Friday, January 15, 2010

The Economy Wins... Or Losses

A new report from the World Economic Forum says that economic risks, not geopolitical incidents, terrorism, or natural disasters, are the most likely and most damaging global risks in the coming year. The figure below is the headline image from the report. All the labels have been added for ease.

The chart color codes economic (blue), geopolitical (gray), environmental (brown), societal (purple), and technological risks (orange). {Author’s evaluations in presence of colorblindness}. The horizontal axis provides a measure of how likely an event is and the vertical axis provides the cost if it does occur. As we move to the northeast region of the chart, the expected cost, the probability of an event multiplied by its cost if it occurs, increases. So the incident with the highest expected cost is an asset price collapse (6).

To some extent, all the blue in the upper right makes sense. Coming out of a financial crisis economic risks are still high and potentially costly. Of course, one of the events in the figure has already gone from possibility to reality. The figure rates an earthquake at only a 1-5 percent chance. The quake in Haiti has removed all chance form the calculation.

So could it be that a group of economists, funded by the financial market-dependent Swiss government, is simply overstating economic risks. Haiti’s earthquake is not itself a good indicator. Massive quakes are rare. The more surprising divide is the separation of geopolitical risks. The most likely geopolitical risk is the vague global governance gaps. The most probable discrete event, Afghanistan instability rates below the probability of economic collapses and weighs in at only a quarter to a third of the cost. It may be that economists simply don’t evaluate the risks of coups or insurrections as well.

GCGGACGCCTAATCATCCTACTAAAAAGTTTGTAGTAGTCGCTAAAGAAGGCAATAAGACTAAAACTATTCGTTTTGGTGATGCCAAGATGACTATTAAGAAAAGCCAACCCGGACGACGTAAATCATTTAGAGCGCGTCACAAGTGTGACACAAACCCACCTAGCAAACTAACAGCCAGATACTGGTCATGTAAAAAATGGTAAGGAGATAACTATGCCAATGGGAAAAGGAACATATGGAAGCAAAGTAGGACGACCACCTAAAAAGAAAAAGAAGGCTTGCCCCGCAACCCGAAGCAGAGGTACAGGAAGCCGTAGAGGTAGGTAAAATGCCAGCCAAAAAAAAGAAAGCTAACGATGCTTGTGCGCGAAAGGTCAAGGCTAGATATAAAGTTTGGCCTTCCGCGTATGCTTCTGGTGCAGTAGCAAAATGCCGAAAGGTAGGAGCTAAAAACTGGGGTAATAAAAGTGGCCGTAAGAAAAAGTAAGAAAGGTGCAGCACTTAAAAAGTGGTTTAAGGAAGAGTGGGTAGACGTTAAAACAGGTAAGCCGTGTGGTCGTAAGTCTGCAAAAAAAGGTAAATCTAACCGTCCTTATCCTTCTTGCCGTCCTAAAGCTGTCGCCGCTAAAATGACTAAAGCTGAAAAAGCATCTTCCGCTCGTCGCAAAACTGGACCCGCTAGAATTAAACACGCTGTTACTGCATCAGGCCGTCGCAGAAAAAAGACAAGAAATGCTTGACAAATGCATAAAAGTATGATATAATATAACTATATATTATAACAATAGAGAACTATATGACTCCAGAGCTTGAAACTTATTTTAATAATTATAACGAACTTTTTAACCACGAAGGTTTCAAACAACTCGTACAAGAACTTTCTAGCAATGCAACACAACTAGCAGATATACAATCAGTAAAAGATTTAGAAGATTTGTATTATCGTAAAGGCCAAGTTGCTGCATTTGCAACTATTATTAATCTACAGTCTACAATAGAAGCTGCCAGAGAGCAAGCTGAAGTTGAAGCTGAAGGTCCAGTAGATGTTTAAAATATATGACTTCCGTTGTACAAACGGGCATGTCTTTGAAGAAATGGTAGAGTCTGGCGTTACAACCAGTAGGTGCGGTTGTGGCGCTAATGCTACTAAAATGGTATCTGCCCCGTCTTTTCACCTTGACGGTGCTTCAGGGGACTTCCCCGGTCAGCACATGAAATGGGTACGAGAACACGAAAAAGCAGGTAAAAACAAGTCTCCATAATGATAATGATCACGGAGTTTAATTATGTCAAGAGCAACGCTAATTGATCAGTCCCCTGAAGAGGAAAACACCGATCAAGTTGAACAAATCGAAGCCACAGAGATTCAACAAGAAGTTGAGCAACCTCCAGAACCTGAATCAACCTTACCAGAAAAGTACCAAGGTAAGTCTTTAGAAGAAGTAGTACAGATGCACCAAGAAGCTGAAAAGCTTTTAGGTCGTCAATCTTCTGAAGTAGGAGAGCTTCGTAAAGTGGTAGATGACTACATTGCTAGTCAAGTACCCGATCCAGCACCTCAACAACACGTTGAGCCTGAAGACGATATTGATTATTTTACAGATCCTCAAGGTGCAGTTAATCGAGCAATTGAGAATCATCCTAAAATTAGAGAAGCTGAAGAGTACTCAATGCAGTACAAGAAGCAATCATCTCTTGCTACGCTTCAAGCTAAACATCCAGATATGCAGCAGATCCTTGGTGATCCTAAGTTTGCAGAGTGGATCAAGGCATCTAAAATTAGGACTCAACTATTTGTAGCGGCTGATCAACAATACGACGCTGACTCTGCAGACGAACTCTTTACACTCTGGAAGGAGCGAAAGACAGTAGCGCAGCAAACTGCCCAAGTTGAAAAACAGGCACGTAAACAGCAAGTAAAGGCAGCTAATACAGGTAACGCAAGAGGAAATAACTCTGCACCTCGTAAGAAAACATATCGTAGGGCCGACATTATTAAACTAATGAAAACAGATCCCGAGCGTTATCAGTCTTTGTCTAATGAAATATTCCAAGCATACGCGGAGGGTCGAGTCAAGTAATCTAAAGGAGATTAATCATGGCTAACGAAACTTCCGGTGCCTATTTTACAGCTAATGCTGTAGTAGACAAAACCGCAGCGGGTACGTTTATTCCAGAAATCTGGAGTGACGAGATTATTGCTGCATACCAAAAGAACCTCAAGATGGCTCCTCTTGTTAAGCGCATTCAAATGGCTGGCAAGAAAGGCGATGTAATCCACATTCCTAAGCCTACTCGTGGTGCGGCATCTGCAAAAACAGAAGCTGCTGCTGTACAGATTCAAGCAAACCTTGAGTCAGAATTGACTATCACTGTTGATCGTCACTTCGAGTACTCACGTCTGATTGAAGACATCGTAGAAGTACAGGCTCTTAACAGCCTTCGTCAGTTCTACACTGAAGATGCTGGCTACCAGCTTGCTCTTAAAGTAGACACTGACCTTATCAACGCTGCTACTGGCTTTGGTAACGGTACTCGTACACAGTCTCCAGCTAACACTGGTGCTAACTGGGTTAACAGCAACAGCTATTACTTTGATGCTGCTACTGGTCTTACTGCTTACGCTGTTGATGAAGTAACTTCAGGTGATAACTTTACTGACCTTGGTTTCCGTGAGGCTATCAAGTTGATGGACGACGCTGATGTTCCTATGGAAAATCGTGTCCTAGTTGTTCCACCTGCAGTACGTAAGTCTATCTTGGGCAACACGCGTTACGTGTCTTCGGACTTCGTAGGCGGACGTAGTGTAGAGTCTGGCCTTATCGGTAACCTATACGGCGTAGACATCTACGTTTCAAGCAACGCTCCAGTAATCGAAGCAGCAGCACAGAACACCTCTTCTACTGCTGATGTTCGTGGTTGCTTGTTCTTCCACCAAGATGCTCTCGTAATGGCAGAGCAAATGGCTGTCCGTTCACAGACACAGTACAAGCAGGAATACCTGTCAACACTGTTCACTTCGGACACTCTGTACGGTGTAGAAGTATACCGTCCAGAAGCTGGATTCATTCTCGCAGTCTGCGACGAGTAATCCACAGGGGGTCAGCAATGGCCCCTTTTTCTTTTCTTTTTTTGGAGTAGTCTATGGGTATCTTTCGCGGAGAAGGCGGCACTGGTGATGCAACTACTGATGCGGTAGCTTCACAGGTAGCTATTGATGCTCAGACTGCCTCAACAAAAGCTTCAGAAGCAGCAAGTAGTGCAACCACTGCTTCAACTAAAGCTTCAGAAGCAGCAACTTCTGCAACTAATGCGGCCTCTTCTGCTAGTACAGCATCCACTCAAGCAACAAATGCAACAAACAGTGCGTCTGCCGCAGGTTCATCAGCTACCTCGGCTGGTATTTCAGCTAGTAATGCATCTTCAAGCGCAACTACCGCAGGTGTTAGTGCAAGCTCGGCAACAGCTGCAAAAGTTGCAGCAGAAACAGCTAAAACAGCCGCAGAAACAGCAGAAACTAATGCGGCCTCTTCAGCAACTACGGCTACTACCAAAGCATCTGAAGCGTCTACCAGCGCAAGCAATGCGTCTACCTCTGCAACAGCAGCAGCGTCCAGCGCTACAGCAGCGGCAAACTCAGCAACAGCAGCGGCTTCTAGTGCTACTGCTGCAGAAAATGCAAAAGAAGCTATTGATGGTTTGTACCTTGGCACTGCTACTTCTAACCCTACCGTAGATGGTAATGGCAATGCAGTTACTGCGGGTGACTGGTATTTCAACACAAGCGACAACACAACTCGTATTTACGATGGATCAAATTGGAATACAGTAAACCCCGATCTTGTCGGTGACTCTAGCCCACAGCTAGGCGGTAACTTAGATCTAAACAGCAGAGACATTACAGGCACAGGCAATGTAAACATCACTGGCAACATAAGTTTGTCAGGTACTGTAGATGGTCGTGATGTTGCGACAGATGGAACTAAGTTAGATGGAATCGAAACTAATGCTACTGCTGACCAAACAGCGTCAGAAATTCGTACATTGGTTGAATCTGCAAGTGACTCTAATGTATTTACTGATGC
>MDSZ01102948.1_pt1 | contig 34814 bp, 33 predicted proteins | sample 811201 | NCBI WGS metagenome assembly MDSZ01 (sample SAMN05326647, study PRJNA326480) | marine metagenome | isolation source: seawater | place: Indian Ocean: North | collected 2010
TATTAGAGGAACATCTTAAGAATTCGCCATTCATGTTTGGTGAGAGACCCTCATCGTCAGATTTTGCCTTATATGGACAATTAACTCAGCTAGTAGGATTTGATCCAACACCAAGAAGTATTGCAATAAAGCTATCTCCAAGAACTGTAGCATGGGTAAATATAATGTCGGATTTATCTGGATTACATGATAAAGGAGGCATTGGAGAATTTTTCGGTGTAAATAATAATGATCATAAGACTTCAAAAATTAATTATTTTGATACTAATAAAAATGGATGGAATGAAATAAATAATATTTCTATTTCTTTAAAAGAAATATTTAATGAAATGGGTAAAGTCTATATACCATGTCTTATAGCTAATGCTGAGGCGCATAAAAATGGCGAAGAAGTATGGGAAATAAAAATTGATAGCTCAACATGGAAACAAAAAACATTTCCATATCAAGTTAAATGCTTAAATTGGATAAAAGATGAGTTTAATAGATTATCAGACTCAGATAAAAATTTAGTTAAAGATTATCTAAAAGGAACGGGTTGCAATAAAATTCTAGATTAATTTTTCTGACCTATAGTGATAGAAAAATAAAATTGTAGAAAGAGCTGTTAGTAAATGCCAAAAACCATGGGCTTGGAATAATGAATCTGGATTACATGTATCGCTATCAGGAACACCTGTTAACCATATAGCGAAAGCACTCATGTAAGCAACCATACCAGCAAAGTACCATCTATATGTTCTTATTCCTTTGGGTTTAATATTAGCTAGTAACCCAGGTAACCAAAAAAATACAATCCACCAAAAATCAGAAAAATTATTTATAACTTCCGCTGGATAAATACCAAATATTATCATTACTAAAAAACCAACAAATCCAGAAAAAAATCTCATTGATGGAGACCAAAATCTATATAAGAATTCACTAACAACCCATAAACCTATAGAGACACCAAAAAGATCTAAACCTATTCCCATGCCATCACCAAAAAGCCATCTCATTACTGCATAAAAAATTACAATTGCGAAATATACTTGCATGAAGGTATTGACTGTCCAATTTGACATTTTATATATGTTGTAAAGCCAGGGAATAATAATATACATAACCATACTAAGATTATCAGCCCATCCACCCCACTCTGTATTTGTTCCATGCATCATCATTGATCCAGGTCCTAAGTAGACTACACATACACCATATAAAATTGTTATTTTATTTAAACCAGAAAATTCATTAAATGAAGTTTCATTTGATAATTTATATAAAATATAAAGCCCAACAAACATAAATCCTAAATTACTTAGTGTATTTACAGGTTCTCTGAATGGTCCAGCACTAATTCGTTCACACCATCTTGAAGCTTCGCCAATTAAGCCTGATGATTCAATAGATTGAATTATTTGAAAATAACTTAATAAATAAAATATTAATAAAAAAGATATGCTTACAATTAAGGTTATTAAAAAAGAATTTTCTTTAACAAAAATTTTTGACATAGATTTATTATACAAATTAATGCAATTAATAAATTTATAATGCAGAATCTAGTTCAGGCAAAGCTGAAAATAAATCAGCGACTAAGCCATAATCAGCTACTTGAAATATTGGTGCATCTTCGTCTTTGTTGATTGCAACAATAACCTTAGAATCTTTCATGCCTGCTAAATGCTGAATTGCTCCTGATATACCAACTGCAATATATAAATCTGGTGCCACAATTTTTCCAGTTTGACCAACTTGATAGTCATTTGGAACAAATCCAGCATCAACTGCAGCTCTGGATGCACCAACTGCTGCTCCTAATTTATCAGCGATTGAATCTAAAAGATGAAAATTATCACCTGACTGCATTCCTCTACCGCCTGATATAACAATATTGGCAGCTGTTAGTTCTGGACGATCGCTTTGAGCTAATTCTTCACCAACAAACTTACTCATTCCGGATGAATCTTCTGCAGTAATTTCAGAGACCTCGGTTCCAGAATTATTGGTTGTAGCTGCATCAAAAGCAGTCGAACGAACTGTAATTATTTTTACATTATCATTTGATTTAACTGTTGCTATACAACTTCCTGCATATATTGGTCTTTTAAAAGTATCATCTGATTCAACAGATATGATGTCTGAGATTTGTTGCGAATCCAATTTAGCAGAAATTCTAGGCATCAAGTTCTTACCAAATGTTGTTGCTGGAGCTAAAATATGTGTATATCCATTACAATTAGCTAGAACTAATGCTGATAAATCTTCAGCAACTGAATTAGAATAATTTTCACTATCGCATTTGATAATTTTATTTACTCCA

There is another gap that the WEF should worry about, the one between economists and financers on one hand and foreign policy experts and military strategists on the other.

Friday, January 8, 2010

Social Security in the Slow Lane

I've got a post over at the Enterprise blog about an new Social Security Commission proposal. The piece discusses the scare tactics being used to undermine the commission approach. There are legitimate concerns about the current commission approach. In an open letter, members of the Greenspan Commission staff raise some excellent ones, such as membership design.

Yet both open letter and the NCPSSM video in my Enterprise post, are wrong to focus two much on the speed of the commission as a negative. This speed is all in the voting process. By forcing Congress to vote, members have to take a position on each proposal. Sure that's going to be quick but drafting the proposals will take time. Plus, the range of options is limited.

If Congress feels unsettled by a proposal, they can vote no. But members would rather just not vote at all.